The actuarial deficit of Social Security/Medicare (OASDHI) is in the range of $55 trillion on a NPV basis and even in the world of big numbers that's downright daunting. Therefore we have long felt---and not entirely facetiously-----that the only way to avoid fiscal catastrophe is to annex Mexico.
After all, the average age of its 128 millions citizens is just 26 years, meaning that there are lots of Tax Mules south of the border to bailout America's rapidly aging wave of Baby Boomers. And there is truly no way to describe the latter except to call it a demographic tsunami: The 50 million Americans 65 and older today will become 80 million by 2035 and eventually 105 million.
So not withstanding the impracticality of annexing Mexico, here begins a tale of labor force demographics, immigration and the fiscal Ponzi embedded in the social insurance system (Medicare and Social Security). It reveals the utter folly of the GOP's virtual war on immigrants and pales into insignificance this week's Washington contretemps about Dreamers, Walls and shit-holes. It shows that America needs to be importing immigrant workers, not deporting them.
As we see it, there is no conceivable level of tax increases or benefit cuts that can cope with the prospective doubling of the beneficiary rolls (see chart below). At least not in the context of what America's politicians and public believe to be a sacrosanct inter-generational transfer payment system, which incorporates virtually 100% of annual labor productivity into an endlessly rising level of real benefits over time.
We are referring here to the issue of "wage-indexing" versus "price-indexing" of each worker's earnings history. Since benefits are determined by averaging a worker's 35 best years of earnings, which are then indexed to age 60, it matters mightily whether each year's earnings are indexed for price inflation of say 2% per year or wage growth of say 4% annually during a beneficiary's working lifetime.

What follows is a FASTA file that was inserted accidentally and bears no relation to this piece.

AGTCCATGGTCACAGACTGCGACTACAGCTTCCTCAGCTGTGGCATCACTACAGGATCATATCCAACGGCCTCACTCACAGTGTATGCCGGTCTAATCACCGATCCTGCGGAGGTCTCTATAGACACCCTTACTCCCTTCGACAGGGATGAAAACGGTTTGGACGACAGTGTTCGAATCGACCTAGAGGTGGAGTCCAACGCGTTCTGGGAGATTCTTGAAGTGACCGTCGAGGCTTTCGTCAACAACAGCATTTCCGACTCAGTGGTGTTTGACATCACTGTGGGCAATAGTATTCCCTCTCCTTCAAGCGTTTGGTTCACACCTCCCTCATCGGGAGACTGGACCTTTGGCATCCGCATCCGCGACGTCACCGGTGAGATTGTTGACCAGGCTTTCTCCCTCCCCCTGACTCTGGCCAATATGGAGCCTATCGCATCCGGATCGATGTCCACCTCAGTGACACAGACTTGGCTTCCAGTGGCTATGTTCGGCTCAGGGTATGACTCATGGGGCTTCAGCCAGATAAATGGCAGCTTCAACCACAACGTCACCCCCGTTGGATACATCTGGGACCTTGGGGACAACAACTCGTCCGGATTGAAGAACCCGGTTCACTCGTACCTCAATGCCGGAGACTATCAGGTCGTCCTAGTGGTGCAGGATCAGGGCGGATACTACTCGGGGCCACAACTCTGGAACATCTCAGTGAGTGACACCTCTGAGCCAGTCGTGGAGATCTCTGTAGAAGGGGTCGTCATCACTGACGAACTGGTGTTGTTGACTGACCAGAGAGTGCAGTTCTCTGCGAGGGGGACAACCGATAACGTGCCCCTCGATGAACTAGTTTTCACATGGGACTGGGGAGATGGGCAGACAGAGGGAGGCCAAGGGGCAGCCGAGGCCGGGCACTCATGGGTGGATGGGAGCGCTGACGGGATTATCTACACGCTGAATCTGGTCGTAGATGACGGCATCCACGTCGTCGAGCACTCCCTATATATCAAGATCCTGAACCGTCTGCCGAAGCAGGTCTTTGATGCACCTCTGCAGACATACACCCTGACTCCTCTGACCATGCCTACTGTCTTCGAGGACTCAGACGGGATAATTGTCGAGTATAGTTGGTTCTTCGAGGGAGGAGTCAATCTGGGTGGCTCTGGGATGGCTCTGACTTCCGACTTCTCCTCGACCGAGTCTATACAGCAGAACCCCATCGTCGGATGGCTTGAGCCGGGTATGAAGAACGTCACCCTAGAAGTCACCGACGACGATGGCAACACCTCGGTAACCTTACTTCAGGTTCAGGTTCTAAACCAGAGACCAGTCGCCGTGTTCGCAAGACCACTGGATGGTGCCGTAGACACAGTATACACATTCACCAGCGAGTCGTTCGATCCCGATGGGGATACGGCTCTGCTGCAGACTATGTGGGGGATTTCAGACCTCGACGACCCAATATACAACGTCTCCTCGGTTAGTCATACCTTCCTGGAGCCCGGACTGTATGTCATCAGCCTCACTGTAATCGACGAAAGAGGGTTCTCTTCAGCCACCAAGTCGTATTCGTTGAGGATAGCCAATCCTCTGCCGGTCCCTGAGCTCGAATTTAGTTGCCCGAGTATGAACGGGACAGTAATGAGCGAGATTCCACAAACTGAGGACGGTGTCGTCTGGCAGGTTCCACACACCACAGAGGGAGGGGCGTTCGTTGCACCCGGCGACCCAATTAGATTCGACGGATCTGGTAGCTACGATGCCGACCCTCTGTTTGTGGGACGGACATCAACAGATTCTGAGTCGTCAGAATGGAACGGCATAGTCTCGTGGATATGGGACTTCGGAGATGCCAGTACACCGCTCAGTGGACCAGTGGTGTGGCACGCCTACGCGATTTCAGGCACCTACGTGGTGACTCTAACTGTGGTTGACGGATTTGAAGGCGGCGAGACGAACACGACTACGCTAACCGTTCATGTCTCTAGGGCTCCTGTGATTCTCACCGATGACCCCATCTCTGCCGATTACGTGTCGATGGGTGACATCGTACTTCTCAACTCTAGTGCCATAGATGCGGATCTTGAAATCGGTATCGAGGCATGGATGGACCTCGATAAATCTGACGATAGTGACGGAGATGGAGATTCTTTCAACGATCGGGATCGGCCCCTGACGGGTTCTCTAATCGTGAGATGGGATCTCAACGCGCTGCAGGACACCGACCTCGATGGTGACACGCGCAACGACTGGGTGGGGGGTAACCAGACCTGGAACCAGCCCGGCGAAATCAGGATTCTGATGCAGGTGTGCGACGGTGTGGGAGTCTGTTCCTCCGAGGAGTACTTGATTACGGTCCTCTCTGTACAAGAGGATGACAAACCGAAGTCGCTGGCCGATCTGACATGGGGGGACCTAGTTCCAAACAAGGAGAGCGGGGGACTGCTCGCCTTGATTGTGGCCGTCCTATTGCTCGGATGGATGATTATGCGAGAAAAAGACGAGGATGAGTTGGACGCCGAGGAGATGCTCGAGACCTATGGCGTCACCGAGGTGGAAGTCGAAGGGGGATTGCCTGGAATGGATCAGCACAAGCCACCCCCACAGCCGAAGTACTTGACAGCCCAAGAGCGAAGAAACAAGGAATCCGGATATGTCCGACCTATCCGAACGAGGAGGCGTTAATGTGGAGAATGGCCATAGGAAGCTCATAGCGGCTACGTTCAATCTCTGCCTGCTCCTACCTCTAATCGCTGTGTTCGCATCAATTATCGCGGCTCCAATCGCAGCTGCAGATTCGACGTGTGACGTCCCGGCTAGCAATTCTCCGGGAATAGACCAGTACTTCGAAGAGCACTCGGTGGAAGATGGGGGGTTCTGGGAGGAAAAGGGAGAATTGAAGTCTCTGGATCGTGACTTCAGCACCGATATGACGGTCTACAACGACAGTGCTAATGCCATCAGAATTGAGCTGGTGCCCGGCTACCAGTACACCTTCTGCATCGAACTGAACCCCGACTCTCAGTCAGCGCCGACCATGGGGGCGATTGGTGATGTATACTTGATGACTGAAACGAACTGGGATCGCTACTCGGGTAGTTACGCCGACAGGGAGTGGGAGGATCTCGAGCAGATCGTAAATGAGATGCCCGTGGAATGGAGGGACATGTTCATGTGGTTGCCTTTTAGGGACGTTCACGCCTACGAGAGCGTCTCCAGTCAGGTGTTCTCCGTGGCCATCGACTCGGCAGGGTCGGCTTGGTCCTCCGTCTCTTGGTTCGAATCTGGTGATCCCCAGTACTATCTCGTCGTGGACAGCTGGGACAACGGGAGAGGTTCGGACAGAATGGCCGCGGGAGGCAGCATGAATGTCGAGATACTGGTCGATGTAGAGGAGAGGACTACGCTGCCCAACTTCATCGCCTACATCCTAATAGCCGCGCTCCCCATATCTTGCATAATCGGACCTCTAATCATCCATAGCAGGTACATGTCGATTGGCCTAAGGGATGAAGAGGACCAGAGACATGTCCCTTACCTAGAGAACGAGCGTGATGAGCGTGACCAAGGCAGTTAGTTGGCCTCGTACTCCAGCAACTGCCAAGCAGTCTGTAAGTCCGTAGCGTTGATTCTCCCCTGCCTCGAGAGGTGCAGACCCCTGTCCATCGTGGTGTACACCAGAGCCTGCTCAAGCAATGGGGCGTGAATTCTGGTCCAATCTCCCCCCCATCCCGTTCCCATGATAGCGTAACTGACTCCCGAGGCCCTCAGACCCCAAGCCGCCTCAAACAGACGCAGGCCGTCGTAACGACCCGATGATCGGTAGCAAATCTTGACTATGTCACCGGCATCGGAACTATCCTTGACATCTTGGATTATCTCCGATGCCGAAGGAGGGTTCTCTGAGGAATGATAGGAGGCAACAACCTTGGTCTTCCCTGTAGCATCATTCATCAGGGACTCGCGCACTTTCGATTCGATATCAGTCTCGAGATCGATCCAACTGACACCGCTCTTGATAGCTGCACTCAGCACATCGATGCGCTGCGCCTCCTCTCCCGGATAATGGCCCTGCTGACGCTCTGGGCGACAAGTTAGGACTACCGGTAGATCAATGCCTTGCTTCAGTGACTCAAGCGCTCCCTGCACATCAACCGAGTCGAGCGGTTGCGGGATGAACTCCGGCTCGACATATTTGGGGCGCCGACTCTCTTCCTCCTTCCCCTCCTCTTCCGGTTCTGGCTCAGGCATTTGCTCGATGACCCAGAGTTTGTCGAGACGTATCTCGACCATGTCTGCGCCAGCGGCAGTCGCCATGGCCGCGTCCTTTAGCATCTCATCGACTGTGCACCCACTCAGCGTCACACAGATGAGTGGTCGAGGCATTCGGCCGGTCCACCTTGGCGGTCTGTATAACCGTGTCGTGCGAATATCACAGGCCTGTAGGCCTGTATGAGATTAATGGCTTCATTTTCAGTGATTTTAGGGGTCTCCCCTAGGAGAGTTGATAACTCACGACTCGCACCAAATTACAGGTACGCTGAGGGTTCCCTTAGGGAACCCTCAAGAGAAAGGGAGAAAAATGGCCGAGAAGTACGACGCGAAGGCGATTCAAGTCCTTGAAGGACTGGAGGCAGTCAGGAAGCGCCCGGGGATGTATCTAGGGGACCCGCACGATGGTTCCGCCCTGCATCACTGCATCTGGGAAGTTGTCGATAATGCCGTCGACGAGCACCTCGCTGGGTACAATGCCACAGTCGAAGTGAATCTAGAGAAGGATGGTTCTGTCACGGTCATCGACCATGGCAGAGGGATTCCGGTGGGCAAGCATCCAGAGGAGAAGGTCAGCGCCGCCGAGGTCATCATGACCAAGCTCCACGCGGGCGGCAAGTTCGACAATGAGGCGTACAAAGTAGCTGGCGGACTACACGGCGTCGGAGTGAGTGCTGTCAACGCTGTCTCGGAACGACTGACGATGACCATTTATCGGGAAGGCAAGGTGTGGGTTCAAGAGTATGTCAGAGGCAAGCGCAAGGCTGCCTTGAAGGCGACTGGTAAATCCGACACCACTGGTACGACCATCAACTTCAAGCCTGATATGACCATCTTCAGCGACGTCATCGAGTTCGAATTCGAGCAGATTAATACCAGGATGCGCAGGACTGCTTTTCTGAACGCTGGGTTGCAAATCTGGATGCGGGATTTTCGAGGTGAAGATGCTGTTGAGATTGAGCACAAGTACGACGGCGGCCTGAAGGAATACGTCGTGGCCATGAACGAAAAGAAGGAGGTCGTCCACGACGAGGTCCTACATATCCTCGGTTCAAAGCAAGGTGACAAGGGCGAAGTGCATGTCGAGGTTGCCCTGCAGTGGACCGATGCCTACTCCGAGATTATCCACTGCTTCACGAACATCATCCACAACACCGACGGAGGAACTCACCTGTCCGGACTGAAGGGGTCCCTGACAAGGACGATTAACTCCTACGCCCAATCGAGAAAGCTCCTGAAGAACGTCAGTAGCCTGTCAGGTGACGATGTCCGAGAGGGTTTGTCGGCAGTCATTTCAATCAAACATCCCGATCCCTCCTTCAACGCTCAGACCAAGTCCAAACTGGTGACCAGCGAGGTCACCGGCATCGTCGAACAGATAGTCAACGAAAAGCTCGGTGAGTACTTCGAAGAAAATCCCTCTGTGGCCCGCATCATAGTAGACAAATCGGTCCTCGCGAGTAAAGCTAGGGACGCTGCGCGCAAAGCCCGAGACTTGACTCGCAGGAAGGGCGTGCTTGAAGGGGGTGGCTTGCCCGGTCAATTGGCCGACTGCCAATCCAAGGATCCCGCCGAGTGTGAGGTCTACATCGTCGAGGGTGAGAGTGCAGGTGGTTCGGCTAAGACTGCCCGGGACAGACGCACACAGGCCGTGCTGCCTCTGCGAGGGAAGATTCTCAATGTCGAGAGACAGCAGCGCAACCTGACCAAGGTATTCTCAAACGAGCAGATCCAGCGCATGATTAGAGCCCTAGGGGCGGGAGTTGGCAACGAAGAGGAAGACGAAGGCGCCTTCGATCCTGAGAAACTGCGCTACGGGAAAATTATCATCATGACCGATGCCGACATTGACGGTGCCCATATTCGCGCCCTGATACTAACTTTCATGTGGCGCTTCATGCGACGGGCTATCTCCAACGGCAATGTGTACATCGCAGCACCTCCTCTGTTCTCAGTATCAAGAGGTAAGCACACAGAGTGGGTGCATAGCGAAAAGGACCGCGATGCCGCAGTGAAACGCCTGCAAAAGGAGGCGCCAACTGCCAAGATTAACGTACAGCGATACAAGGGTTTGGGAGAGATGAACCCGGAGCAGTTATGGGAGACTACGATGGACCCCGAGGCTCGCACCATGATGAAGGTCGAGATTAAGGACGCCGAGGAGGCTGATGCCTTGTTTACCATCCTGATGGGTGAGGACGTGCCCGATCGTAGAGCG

Take the case of a 20-year old earning $50,000 in 2020 and having that amount indexed to the year 2060 for his benefit formula calculation. The 2060 value would be worth $110,000 on a purely price-indexed (2%) basis, but $242,000 on a wage-indexed (4%) basis.
Self-evidently, the long-run cost of the system is being massively swollen by wage-indexing, but even then there is a hidden predicate that throws the equation into a cocked-hat. Namely, the worker in our example would have had $7,650 of payroll taxes (employer/employee) extracted in 2020 (15.3% of wages). But unless those taxes were put in Al Gore's infamous Social Security "lock-box" and earned 4% per year for the next 40 years there is obviously no way that the system can stay solvent.
Alas, the nation's vaunted "social insurance" system has nothing to do with insurance. There is no investment committee ala Met Life putting the payroll tax receipts to work in stocks, bonds, real estate, alternate asset classes, etc. Instead, there are dozens of Congressional spending committees allocating every single dime of payroll taxes to the current good works and boongoogles of the Federal government, as the case may be.
So it's pay-as-you-go, not insurance.